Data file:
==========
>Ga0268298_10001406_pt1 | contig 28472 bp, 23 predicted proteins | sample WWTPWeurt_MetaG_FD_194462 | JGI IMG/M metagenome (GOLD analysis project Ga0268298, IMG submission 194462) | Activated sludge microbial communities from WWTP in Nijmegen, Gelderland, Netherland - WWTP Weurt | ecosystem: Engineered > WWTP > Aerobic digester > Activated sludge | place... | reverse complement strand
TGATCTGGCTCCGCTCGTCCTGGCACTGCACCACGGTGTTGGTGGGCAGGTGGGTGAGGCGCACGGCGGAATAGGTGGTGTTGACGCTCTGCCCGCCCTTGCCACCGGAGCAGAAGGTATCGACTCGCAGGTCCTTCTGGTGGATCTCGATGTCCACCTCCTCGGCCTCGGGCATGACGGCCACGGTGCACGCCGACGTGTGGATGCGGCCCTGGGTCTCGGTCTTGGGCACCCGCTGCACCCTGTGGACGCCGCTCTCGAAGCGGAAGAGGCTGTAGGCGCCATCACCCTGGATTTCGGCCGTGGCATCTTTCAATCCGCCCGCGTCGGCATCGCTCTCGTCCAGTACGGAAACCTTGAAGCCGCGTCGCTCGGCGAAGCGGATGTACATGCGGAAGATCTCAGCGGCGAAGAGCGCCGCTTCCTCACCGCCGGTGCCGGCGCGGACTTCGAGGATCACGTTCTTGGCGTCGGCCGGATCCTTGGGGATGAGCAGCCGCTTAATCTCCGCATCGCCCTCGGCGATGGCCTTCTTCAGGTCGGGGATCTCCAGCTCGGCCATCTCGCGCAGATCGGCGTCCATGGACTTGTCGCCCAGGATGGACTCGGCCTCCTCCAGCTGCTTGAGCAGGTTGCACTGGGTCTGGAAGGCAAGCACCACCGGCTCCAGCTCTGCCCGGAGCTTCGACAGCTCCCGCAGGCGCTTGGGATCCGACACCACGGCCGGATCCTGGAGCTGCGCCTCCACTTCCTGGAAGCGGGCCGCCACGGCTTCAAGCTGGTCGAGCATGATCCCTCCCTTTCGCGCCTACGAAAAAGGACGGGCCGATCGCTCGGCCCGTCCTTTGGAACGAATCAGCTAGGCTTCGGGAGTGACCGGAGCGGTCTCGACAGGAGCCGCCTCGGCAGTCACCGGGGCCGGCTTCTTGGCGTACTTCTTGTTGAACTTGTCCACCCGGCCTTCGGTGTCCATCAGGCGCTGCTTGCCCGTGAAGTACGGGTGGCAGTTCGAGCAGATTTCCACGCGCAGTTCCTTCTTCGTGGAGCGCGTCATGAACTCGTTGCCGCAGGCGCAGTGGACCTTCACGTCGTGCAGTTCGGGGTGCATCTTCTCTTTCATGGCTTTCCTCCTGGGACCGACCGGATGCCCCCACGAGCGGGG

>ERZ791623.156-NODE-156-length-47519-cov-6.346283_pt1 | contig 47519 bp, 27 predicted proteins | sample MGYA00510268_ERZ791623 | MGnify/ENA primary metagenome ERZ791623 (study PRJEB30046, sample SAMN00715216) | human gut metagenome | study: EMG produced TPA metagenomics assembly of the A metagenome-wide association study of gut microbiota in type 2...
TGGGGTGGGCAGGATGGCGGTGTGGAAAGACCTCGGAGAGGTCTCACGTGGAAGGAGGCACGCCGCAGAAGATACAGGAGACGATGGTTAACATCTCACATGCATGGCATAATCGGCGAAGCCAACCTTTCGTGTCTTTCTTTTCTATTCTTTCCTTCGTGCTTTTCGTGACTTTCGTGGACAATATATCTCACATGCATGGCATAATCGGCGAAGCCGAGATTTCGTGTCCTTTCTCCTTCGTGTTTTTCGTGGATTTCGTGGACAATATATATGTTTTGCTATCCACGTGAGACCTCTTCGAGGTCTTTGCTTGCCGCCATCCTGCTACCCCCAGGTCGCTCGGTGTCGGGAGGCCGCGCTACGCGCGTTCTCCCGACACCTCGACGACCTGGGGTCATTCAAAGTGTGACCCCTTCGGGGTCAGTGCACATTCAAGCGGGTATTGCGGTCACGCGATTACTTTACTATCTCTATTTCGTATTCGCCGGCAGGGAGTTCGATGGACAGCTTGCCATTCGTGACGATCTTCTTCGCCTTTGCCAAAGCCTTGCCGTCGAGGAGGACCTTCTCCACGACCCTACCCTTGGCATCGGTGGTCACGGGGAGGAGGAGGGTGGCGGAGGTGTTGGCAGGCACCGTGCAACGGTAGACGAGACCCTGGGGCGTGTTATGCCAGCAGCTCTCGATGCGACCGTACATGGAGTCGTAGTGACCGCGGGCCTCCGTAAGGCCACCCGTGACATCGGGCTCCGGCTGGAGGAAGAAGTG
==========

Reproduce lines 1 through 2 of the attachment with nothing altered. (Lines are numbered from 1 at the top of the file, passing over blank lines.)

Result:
>Ga0268298_10001406_pt1 | contig 28472 bp, 23 predicted proteins | sample WWTPWeurt_MetaG_FD_194462 | JGI IMG/M metagenome (GOLD analysis project Ga0268298, IMG submission 194462) | Activated sludge microbial communities from WWTP in Nijmegen, Gelderland, Netherland - WWTP Weurt | ecosystem: Engineered > WWTP > Aerobic digester > Activated sludge | place... | reverse complement strand
TGATCTGGCTCCGCTCGTCCTGGCACTGCACCACGGTGTTGGTGGGCAGGTGGGTGAGGCGCACGGCGGAATAGGTGGTGTTGACGCTCTGCCCGCCCTTGCCACCGGAGCAGAAGGTATCGACTCGCAGGTCCTTCTGGTGGATCTCGATGTCCACCTCCTCGGCCTCGGGCATGACGGCCACGGTGCACGCCGACGTGTGGATGCGGCCCTGGGTCTCGGTCTTGGGCACCCGCTGCACCCTGTGGACGCCGCTCTCGAAGCGGAAGAGGCTGTAGGCGCCATCACCCTGGATTTCGGCCGTGGCATCTTTCAATCCGCCCGCGTCGGCATCGCTCTCGTCCAGTACGGAAACCTTGAAGCCGCGTCGCTCGGCGAAGCGGATGTACATGCGGAAGATCTCAGCGGCGAAGAGCGCCGCTTCCTCACCGCCGGTGCCGGCGCGGACTTCGAGGATCACGTTCTTGGCGTCGGCCGGATCCTTGGGGATGAGCAGCCGCTTAATCTCCGCATCGCCCTCGGCGATGGCCTTCTTCAGGTCGGGGATCTCCAGCTCGGCCATCTCGCGCAGATCGGCGTCCATGGACTTGTCGCCCAGGATGGACTCGGCCTCCTCCAGCTGCTTGAGCAGGTTGCACTGGGTCTGGAAGGCAAGCACCACCGGCTCCAGCTCTGCCCGGAGCTTCGACAGCTCCCGCAGGCGCTTGGGATCCGACACCACGGCCGGATCCTGGAGCTGCGCCTCCACTTCCTGGAAGCGGGCCGCCACGGCTTCAAGCTGGTCGAGCATGATCCCTCCCTTTCGCGCCTACGAAAAAGGACGGGCCGATCGCTCGGCCCGTCCTTTGGAACGAATCAGCTAGGCTTCGGGAGTGACCGGAGCGGTCTCGACAGGAGCCGCCTCGGCAGTCACCGGGGCCGGCTTCTTGGCGTACTTCTTGTTGAACTTGTCCACCCGGCCTTCGGTGTCCATCAGGCGCTGCTTGCCCGTGAAGTACGGGTGGCAGTTCGAGCAGATTTCCACGCGCAGTTCCTTCTTCGTGGAGCGCGTCATGAACTCGTTGCCGCAGGCGCAGTGGACCTTCACGTCGTGCAGTTCGGGGTGCATCTTCTCTTTCATGGCTTTCCTCCTGGGACCGACCGGATGCCCCCACGAGCGGGG